Posts Tagged ‘fiction’


February 7, 2010

The train accelerates after Chatham—steady, galloping, equine—the passengers within docile riders ready to unhorse. Eager to get off train #67 in Windsor, the last stop on VIA Rail’s Corridor run.

“Are you gonna give Daddy a hug, Mommy? Will you give him a kiss?”
“We’ll see.”
“But you said—”
“Enough, Evan.”
“But you said.”
“Shhh, the man across from us is trying to sleep. We’re almost home.”

I lift an eyelid. She looks drained, siphoned—her boy has been pretty good, but still he’s sapped her spirits.

The iron horse hammers home, racing the rigs on the 401 through Tilbury and Belle River. Evan presses his nose against the glass, peering out at Lake St. Clair in the gathering dusk.

“Look, Mommy! The lake’s like a hockey rink!”
“I see it, sweetie.”

She reaches into her pocket, pulls out a gold band and slips it on her finger. She holds out her hand, inspecting. She doesn’t smile. Finally I realize who she looks like. She’s a blonde Sandra Bullock—but not Keanu’s cutesy bus driving sidekick in Speed, she’s the sullen thin-lipped wife of Brendan Fraser in Crash.

She closes her eyes and spins the ring on her finger.

I stare at her profile and Evan’s face-smear on the window and think about my flight this morning from Edmonton, stuck in a holding pattern over Pearson airport before it landed. I picture the plane doing quiet figure eights over and over in the sky above the snow clouds. I picture it suspended in air, and think of how my Mom had been in a holding pattern herself—lying in her hospital bed, not getting any better or worse for months, until her plane decided to swiftly descend.

And which one’s better? The airplane looping round waiting for the all-clear to land, or the train careening headlong to its last stop?

We’re almost in Tecumseh now. The town’s been lobbying for the trains to slow down ever since a young girl was struck and killed on the railway in 1996. But instead it charges ever faster, Tecumseh a scant blip on the radar, as the machine lunges towards the final stop. I still can’t imagine how that little girl didn’t hear the train coming. I spent entire summers as a kid leaving pennies on the tracks behind Tranby Park, waiting for the afternoon train to come by and flatten them. And long before it did, the rail would vibrate and make a sound like far-off sleigh bells.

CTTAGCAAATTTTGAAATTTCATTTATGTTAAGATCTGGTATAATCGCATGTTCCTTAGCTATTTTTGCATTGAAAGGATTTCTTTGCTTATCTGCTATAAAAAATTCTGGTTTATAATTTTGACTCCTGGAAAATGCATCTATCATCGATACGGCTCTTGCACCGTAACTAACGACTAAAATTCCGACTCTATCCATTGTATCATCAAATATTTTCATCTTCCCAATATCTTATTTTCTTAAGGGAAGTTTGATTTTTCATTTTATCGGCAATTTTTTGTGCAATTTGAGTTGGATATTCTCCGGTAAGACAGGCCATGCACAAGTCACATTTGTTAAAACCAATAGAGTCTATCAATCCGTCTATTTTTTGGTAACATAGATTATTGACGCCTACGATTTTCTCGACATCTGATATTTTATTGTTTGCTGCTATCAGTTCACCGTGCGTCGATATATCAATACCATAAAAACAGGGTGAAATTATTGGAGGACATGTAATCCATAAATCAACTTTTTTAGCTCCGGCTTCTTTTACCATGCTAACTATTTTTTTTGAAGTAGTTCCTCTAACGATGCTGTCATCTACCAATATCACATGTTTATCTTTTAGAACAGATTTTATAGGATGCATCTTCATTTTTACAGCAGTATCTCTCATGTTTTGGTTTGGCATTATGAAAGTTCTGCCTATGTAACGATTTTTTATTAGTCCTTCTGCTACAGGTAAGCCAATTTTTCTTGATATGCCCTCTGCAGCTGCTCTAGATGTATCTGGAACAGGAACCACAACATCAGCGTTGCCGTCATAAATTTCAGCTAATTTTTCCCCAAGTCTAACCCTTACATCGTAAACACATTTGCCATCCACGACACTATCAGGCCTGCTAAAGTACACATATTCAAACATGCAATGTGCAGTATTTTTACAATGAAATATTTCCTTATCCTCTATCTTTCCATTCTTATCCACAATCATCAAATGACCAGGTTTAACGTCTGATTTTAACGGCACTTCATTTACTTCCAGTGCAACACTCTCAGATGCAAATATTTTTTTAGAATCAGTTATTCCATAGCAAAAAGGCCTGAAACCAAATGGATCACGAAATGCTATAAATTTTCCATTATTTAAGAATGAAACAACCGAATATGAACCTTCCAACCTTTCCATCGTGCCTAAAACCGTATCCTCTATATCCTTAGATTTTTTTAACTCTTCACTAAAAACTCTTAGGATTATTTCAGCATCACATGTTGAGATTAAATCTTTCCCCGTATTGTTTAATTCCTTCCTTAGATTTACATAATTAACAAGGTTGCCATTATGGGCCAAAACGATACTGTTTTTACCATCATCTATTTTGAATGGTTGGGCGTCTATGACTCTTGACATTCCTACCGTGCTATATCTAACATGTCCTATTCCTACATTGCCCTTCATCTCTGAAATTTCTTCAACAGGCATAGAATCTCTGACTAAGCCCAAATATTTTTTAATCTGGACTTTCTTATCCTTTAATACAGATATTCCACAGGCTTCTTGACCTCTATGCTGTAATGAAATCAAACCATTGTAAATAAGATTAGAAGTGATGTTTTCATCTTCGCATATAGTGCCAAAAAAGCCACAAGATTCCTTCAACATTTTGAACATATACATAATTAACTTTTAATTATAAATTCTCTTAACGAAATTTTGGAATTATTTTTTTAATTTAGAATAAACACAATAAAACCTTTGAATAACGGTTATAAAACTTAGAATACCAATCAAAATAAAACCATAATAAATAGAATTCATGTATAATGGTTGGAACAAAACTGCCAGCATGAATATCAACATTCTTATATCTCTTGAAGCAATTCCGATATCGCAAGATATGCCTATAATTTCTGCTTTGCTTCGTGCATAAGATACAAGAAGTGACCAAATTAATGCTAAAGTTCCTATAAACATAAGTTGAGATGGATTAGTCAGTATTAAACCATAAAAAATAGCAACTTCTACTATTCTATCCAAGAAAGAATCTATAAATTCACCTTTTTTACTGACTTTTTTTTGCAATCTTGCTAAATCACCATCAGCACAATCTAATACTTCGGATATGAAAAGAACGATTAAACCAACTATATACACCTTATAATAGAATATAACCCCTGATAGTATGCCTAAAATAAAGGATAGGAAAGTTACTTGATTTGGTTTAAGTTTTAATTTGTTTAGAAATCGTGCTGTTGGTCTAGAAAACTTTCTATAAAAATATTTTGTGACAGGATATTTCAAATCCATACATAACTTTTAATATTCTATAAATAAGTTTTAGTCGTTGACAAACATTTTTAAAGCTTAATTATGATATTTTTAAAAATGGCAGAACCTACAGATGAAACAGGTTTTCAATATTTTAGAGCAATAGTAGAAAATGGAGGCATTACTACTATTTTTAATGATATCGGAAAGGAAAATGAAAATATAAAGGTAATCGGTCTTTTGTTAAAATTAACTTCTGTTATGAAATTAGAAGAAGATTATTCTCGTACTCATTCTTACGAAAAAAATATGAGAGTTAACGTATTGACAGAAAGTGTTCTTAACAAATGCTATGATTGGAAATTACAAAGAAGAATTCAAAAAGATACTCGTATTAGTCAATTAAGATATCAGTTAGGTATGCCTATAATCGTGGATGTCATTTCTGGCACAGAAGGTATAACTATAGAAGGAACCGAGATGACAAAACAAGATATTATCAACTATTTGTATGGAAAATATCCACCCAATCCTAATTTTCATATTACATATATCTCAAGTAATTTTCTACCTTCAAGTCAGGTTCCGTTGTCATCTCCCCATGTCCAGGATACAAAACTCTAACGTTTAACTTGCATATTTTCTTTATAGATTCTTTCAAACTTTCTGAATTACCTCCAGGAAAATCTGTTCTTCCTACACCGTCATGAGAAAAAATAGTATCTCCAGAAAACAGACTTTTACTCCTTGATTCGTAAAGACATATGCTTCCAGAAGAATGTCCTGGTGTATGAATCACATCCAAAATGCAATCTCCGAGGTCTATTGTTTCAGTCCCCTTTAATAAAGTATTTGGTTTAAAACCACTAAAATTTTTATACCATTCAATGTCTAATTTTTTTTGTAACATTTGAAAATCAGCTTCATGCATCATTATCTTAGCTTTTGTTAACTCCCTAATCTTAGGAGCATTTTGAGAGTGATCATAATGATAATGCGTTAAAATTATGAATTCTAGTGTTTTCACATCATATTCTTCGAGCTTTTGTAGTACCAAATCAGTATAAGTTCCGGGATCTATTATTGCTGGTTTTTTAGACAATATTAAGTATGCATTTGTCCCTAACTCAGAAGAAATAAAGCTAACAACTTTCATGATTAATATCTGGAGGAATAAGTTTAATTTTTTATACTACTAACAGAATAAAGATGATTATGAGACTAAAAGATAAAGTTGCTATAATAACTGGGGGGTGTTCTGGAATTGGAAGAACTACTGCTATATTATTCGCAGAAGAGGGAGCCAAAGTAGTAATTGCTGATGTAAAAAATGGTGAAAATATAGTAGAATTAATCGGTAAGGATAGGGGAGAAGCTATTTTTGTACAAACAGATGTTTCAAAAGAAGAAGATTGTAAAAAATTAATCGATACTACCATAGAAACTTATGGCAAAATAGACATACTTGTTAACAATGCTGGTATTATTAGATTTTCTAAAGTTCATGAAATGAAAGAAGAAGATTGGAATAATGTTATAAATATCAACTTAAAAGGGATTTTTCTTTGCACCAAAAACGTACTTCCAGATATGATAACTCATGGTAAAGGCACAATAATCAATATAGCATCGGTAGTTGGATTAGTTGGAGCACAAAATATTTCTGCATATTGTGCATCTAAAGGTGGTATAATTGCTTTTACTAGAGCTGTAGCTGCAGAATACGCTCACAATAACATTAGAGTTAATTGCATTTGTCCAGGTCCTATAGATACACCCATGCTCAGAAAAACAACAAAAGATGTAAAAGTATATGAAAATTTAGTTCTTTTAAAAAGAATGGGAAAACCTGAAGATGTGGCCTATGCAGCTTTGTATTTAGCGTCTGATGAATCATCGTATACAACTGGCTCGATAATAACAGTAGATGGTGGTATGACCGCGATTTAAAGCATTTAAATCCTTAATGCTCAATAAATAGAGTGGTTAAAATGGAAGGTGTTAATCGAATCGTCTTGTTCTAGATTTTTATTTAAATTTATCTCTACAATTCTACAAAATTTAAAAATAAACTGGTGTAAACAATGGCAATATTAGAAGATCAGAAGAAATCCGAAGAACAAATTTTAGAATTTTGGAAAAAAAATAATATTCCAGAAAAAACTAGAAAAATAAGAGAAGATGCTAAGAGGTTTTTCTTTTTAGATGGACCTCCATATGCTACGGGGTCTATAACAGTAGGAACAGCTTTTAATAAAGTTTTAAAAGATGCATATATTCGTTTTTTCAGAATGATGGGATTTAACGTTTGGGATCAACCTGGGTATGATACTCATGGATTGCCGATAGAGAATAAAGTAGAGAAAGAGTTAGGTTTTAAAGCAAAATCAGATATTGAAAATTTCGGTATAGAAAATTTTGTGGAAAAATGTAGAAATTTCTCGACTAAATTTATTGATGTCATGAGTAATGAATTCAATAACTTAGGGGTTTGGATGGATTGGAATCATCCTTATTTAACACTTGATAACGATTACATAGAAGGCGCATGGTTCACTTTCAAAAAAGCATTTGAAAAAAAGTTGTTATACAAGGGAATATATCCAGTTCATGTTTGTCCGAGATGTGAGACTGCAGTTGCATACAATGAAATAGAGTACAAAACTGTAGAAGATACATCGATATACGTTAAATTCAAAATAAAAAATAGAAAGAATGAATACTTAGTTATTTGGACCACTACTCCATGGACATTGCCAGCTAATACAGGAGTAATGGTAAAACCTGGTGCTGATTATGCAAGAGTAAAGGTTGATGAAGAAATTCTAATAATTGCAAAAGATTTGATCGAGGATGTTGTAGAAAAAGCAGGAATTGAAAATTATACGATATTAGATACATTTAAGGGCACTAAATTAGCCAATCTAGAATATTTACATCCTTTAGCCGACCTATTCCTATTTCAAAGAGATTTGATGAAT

“This is how you should hug Daddy!” Evan shouts, latching his bony arms around his mother’s neck, a mini bear hug, a schoolboy stranglehold.

Mommy catches my eye as the train finally begins to brake and the nearness of home wrings my stomach. I still can’t get over how much she looks like Sandra Bullock, and wish my Mom had resembled a movie star when I was Evan’s age.

Recently published in Misunderstandings Magazine

mmmlele mots

September 4, 2009


I could lop a head clean off on this Greyhound bus. I could stick a pipe bomb in the overhead compartment and blast it sky high, suicide bomber style. And why the hell not? I’ve seen what we’re all capable of. I surf the web. I read the papers. I’ve seen the horrors, the horrors that you’ve seen, and lately I really feel like adding my own contribution to the mix. Too bad I’m a dreamer and a pussy. So instead of blood and death on this rickety bus, I’ll just stare at the woman asleep next to me and wonder what her deal is. She’s over thirty in age and weight, but she’s still pretty. I gaze at the open pores on her cheek and a couple of ugly moles on her neck.

She wakes up a little while later, yawns, takes her earphones out of her ears and looks at me.

“Where are we?” she asks.